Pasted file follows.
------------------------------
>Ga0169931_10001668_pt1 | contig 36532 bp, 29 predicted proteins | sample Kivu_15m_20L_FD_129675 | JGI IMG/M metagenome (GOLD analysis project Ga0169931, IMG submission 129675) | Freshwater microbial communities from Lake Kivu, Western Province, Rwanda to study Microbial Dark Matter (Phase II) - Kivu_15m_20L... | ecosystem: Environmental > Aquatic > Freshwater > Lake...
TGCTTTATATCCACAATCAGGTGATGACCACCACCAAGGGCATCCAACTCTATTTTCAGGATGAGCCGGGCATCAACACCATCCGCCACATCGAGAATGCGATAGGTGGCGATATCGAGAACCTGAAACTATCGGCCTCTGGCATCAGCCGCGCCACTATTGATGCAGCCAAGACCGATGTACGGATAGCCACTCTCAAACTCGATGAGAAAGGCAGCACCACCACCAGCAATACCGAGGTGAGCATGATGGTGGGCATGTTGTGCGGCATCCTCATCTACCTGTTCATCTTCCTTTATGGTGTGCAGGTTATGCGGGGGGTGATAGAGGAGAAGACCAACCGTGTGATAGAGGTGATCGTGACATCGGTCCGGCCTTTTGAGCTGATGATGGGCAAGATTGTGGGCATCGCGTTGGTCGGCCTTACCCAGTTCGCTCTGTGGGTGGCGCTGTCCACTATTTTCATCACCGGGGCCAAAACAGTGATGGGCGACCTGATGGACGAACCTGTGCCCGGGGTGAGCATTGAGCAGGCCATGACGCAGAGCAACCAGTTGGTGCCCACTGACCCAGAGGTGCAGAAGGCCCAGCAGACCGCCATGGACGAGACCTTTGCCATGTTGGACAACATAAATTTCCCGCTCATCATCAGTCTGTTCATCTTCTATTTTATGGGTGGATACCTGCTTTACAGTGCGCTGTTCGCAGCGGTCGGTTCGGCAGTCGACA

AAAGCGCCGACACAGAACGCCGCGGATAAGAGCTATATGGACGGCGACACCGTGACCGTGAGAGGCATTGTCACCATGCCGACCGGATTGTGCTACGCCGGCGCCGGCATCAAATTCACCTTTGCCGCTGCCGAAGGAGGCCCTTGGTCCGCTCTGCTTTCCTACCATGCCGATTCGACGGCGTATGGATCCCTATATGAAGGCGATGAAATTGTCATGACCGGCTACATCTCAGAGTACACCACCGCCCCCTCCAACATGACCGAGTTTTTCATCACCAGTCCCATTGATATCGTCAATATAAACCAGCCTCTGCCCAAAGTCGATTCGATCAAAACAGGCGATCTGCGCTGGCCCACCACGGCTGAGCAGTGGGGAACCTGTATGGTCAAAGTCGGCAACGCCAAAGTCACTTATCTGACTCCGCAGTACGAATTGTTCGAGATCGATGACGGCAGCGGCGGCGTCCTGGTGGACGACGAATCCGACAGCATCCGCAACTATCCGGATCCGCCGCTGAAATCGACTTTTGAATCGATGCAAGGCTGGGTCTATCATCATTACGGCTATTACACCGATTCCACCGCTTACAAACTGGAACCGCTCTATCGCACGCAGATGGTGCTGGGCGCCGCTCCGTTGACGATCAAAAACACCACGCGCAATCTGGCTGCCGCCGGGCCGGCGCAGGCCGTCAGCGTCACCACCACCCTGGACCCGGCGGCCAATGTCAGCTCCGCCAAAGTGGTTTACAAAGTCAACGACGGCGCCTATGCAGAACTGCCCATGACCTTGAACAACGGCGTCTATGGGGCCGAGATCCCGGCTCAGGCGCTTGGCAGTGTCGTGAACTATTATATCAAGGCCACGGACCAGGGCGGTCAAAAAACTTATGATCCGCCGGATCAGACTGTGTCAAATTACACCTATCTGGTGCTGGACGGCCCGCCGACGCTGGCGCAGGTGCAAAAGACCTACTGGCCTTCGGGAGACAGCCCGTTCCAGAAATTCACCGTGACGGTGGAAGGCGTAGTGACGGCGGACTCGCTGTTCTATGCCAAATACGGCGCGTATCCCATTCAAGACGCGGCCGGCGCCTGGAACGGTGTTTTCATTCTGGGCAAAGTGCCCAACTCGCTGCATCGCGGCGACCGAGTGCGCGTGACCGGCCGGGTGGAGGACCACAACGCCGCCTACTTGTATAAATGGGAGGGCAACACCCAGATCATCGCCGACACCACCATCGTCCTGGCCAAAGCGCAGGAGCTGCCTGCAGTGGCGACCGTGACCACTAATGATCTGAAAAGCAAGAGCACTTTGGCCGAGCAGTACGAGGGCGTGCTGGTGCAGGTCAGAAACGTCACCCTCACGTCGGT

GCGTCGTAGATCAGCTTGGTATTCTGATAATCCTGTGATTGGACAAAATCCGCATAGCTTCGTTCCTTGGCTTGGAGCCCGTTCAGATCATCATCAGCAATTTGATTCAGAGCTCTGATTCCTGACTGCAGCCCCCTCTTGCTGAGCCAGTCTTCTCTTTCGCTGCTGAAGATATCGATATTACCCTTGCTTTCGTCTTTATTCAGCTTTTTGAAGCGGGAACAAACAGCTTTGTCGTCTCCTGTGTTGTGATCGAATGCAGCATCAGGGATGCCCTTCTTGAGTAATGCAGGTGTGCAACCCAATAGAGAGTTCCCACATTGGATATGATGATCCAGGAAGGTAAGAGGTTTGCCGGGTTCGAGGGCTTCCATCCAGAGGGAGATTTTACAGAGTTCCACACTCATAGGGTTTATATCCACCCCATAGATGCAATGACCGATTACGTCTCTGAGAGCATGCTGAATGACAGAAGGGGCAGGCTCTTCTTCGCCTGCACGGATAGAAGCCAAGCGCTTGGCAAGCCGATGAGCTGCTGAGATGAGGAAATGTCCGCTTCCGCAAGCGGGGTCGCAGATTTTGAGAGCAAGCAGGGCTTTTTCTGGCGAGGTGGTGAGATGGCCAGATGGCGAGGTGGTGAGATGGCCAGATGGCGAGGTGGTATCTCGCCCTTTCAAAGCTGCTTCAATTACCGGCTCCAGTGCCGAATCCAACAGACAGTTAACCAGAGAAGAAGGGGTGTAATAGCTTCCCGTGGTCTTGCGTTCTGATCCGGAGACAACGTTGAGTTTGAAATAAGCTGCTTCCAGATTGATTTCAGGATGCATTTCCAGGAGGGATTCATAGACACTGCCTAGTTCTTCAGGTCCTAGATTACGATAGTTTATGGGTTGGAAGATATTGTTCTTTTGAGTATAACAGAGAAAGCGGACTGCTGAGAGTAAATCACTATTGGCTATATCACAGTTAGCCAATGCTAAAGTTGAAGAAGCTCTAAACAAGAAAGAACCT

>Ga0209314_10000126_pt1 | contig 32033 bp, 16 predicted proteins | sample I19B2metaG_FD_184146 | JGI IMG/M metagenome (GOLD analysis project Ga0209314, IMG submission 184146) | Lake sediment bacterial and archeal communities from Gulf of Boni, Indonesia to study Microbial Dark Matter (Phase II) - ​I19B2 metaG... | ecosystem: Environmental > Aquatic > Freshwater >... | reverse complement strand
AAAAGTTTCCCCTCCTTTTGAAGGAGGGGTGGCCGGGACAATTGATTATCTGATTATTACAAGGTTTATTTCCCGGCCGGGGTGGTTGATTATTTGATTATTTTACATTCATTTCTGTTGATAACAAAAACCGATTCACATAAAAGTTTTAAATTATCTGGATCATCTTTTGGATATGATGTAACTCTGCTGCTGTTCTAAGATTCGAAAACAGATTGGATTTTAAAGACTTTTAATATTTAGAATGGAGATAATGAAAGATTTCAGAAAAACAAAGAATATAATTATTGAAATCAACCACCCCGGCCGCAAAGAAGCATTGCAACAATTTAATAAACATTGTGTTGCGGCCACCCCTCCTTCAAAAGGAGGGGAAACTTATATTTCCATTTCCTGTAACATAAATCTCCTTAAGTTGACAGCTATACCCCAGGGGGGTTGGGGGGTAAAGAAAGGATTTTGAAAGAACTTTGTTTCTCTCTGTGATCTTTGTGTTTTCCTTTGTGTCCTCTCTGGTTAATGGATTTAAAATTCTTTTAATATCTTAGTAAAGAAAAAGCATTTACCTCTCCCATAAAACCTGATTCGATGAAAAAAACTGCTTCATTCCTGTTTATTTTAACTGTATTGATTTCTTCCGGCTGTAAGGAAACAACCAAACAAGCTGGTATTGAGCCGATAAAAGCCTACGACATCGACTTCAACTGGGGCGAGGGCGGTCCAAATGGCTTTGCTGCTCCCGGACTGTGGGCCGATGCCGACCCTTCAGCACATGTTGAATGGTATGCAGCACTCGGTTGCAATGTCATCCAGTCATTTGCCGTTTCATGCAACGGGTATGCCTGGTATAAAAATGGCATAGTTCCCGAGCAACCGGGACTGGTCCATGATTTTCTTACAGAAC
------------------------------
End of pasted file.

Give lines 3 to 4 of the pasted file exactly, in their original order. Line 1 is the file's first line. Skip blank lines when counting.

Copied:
AAAGCGCCGACACAGAACGCCGCGGATAAGAGCTATATGGACGGCGACACCGTGACCGTGAGAGGCATTGTCACCATGCCGACCGGATTGTGCTACGCCGGCGCCGGCATCAAATTCACCTTTGCCGCTGCCGAAGGAGGCCCTTGGTCCGCTCTGCTTTCCTACCATGCCGATTCGACGGCGTATGGATCCCTATATGAAGGCGATGAAATTGTCATGACCGGCTACATCTCAGAGTACACCACCGCCCCCTCCAACATGACCGAGTTTTTCATCACCAGTCCCATTGATATCGTCAATATAAACCAGCCTCTGCCCAAAGTCGATTCGATCAAAACAGGCGATCTGCGCTGGCCCACCACGGCTGAGCAGTGGGGAACCTGTATGGTCAAAGTCGGCAACGCCAAAGTCACTTATCTGACTCCGCAGTACGAATTGTTCGAGATCGATGACGGCAGCGGCGGCGTCCTGGTGGACGACGAATCCGACAGCATCCGCAACTATCCGGATCCGCCGCTGAAATCGACTTTTGAATCGATGCAAGGCTGGGTCTATCATCATTACGGCTATTACACCGATTCCACCGCTTACAAACTGGAACCGCTCTATCGCACGCAGATGGTGCTGGGCGCCGCTCCGTTGACGATCAAAAACACCACGCGCAATCTGGCTGCCGCCGGGCCGGCGCAGGCCGTCAGCGTCACCACCACCCTGGACCCGGCGGCCAATGTCAGCTCCGCCAAAGTGGTTTACAAAGTCAACGACGGCGCCTATGCAGAACTGCCCATGACCTTGAACAACGGCGTCTATGGGGCCGAGATCCCGGCTCAGGCGCTTGGCAGTGTCGTGAACTATTATATCAAGGCCACGGACCAGGGCGGTCAAAAAACTTATGATCCGCCGGATCAGACTGTGTCAAATTACACCTATCTGGTGCTGGACGGCCCGCCGACGCTGGCGCAGGTGCAAAAGACCTACTGGCCTTCGGGAGACAGCCCGTTCCAGAAATTCACCGTGACGGTGGAAGGCGTAGTGACGGCGGACTCGCTGTTCTATGCCAAATACGGCGCGTATCCCATTCAAGACGCGGCCGGCGCCTGGAACGGTGTTTTCATTCTGGGCAAAGTGCCCAACTCGCTGCATCGCGGCGACCGAGTGCGCGTGACCGGCCGGGTGGAGGACCACAACGCCGCCTACTTGTATAAATGGGAGGGCAACACCCAGATCATCGCCGACACCACCATCGTCCTGGCCAAAGCGCAGGAGCTGCCTGCAGTGGCGACCGTGACCACTAATGATCTGAAAAGCAAGAGCACTTTGGCCGAGCAGTACGAGGGCGTGCTGGTGCAGGTCAGAAACGTCACCCTCACGTCGGT

GCGTCGTAGATCAGCTTGGTATTCTGATAATCCTGTGATTGGACAAAATCCGCATAGCTTCGTTCCTTGGCTTGGAGCCCGTTCAGATCATCATCAGCAATTTGATTCAGAGCTCTGATTCCTGACTGCAGCCCCCTCTTGCTGAGCCAGTCTTCTCTTTCGCTGCTGAAGATATCGATATTACCCTTGCTTTCGTCTTTATTCAGCTTTTTGAAGCGGGAACAAACAGCTTTGTCGTCTCCTGTGTTGTGATCGAATGCAGCATCAGGGATGCCCTTCTTGAGTAATGCAGGTGTGCAACCCAATAGAGAGTTCCCACATTGGATATGATGATCCAGGAAGGTAAGAGGTTTGCCGGGTTCGAGGGCTTCCATCCAGAGGGAGATTTTACAGAGTTCCACACTCATAGGGTTTATATCCACCCCATAGATGCAATGACCGATTACGTCTCTGAGAGCATGCTGAATGACAGAAGGGGCAGGCTCTTCTTCGCCTGCACGGATAGAAGCCAAGCGCTTGGCAAGCCGATGAGCTGCTGAGATGAGGAAATGTCCGCTTCCGCAAGCGGGGTCGCAGATTTTGAGAGCAAGCAGGGCTTTTTCTGGCGAGGTGGTGAGATGGCCAGATGGCGAGGTGGTGAGATGGCCAGATGGCGAGGTGGTATCTCGCCCTTTCAAAGCTGCTTCAATTACCGGCTCCAGTGCCGAATCCAACAGACAGTTAACCAGAGAAGAAGGGGTGTAATAGCTTCCCGTGGTCTTGCGTTCTGATCCGGAGACAACGTTGAGTTTGAAATAAGCTGCTTCCAGATTGATTTCAGGATGCATTTCCAGGAGGGATTCATAGACACTGCCTAGTTCTTCAGGTCCTAGATTACGATAGTTTATGGGTTGGAAGATATTGTTCTTTTGAGTATAACAGAGAAAGCGGACTGCTGAGAGTAAATCACTATTGGCTATATCACAGTTAGCCAATGCTAAAGTTGAAGAAGCTCTAAACAAGAAAGAACCT